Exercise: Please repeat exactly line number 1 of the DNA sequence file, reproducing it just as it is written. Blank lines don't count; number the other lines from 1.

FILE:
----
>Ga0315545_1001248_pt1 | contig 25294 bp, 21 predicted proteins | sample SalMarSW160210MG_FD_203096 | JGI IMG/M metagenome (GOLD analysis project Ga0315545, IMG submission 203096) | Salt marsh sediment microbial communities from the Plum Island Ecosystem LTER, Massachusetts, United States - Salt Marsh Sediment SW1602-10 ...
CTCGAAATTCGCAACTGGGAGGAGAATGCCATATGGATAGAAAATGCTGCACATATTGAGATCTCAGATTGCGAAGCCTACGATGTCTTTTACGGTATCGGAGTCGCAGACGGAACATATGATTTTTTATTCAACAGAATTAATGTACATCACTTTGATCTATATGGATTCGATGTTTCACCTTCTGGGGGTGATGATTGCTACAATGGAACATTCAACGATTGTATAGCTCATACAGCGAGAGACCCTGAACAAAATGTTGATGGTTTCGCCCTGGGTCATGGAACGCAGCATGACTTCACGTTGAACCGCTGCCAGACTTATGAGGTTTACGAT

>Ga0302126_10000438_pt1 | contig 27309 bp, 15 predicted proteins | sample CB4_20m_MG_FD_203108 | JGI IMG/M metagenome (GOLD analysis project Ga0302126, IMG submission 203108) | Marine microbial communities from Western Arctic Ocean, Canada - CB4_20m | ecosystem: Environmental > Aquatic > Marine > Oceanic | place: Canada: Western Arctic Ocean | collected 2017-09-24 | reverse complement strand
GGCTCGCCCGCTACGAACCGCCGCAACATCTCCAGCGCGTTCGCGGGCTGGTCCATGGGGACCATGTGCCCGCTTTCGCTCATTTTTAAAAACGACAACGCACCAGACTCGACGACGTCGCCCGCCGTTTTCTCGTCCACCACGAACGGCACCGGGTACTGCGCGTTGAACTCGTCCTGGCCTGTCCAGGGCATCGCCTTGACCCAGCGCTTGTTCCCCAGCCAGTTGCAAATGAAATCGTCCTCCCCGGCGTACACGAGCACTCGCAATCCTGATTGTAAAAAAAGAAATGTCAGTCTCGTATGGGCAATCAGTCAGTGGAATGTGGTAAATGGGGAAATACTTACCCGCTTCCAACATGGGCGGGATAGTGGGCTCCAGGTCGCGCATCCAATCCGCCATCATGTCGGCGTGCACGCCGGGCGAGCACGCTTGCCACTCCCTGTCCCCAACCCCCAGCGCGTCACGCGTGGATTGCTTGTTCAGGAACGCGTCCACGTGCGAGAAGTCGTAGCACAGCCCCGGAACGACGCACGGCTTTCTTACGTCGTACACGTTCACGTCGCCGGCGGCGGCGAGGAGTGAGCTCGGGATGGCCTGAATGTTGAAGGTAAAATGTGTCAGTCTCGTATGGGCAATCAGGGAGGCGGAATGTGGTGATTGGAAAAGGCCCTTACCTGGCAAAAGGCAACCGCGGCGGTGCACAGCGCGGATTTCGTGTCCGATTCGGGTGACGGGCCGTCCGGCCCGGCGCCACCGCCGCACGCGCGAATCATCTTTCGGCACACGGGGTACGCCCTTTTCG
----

>Ga0315545_1001248_pt1 | contig 25294 bp, 21 predicted proteins | sample SalMarSW160210MG_FD_203096 | JGI IMG/M metagenome (GOLD analysis project Ga0315545, IMG submission 203096) | Salt marsh sediment microbial communities from the Plum Island Ecosystem LTER, Massachusetts, United States - Salt Marsh Sediment SW1602-10 ...